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Using CRA Guidance Documents when Filing your Returns

The Canada Revenue Agency (and the Department of Finance) publish a large number of documents that deal with various income tax and excise (GST/HST) tax topics. These documents include Interpretation Bulletins and Folios that interpret some parts of the Income Tax Act and Information Circulars that set out the administrative procedures the CRA will follow.

Examples of topics covered by the Folios include information on “Health and Medical” tax credits, “transfers of Income, Property, or Rights to Third Parties”, and “employee benefits”. These guides are an important source of guidance for many of the over 26 million taxpayers that interact with the CRA annually. They are important because the Income Tax Act is complex and convoluted, often filled with provisions that are ambiguous or confusing to the average taxpayer.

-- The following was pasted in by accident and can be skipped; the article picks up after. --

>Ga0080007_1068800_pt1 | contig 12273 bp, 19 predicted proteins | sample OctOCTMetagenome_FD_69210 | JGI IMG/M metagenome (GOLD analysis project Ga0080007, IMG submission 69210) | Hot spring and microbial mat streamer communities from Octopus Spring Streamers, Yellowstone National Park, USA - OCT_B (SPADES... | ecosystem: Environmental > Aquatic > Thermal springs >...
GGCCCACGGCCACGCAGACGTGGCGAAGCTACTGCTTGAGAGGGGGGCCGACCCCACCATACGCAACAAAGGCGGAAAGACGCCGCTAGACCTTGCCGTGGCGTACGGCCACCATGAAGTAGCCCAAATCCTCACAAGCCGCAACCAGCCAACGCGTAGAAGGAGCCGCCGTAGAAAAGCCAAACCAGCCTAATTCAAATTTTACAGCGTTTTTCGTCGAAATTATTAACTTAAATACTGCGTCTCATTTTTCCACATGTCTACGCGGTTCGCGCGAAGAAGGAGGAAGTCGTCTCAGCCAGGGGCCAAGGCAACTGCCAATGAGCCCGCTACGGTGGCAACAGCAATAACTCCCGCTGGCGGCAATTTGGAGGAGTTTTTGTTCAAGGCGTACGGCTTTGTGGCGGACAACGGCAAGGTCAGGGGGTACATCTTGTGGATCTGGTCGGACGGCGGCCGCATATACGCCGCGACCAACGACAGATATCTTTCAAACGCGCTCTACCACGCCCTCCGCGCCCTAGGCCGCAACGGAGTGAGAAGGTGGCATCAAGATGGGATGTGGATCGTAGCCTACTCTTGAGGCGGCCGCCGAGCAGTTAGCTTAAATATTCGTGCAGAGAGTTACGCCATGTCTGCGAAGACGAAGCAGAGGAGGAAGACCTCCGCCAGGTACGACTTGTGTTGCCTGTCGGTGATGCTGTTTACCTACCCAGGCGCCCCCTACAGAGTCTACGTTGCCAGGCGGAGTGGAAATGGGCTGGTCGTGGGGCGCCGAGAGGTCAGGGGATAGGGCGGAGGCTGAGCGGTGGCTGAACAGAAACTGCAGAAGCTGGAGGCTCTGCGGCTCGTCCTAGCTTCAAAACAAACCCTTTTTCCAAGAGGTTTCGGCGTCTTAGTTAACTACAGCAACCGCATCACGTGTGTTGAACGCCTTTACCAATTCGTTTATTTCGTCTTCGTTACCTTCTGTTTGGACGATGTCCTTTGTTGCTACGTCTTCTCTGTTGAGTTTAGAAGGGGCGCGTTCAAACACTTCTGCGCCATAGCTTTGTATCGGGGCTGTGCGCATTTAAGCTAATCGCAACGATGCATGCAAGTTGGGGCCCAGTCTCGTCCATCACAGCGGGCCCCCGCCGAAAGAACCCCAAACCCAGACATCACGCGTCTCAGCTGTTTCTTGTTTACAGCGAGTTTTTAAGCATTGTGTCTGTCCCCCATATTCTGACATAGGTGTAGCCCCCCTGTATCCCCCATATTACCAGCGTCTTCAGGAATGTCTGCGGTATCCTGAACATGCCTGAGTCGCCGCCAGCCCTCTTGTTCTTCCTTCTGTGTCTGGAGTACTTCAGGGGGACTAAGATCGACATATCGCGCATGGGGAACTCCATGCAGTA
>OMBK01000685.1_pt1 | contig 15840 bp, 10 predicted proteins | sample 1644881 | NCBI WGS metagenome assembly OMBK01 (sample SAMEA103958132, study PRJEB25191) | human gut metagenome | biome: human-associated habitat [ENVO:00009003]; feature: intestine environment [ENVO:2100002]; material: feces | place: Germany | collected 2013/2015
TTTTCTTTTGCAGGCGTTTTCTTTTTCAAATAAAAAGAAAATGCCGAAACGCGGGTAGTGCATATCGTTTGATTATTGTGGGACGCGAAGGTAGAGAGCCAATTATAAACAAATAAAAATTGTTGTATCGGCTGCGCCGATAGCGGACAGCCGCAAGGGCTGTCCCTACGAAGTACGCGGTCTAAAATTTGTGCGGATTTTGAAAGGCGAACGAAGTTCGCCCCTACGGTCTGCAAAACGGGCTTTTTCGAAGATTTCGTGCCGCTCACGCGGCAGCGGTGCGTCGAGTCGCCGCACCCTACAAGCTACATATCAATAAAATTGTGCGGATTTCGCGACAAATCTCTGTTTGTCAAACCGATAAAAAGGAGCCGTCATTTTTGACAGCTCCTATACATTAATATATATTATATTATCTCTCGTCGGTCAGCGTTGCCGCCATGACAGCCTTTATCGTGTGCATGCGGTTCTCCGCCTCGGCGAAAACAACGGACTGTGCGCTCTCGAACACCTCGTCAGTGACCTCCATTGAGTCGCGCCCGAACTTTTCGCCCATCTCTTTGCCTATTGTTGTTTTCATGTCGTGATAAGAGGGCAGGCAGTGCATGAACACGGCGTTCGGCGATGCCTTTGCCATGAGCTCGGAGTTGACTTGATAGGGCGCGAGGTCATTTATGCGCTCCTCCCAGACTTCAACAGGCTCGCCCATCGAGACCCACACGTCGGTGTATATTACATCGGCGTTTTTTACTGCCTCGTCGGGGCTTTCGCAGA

The question arises, how much can a taxpayer rely on these government publications? What happens if the information is wrong or the CRA decides it has changed its mind? What legal recourse do you have? The answer depends on the document you relied on, what you relied on the document for, and what the outcome of your reliance was.

Canadian courts have always said that a government department of agency cannot create law – for good reasons, as law is supposed to be made by legislature. This, however, means that the CRA’s publications are nothing but the CRA’s opinion on what the law is, at that time, and they cannot be bound by those interpretations. This can work in favor of a taxpayer who disagrees with the CRA position as a court will determine what the law requires irrespective of what the CRA wishes it said. However, this can work against many taxpayers because most taxpayers cannot make heads or tails of the convoluted provisions in the legislation. If you reply on what the CRA tells you in a publication, most times, they can change their mind at any point and can take a different position in any case. This is where case law and tax professionals’ experience becomes invaluable.

There is one exception. The exception applies to discretion and procedure. If the CRA has discretion and tells you how they will exercise that discretion, or where they set out the proper procedure to follow, the Courts will hold the CRA to these representations.

If you want to know what your tax obligations are, don’t just rely on the CRA. Contact the experts at Faris CPA for clarity.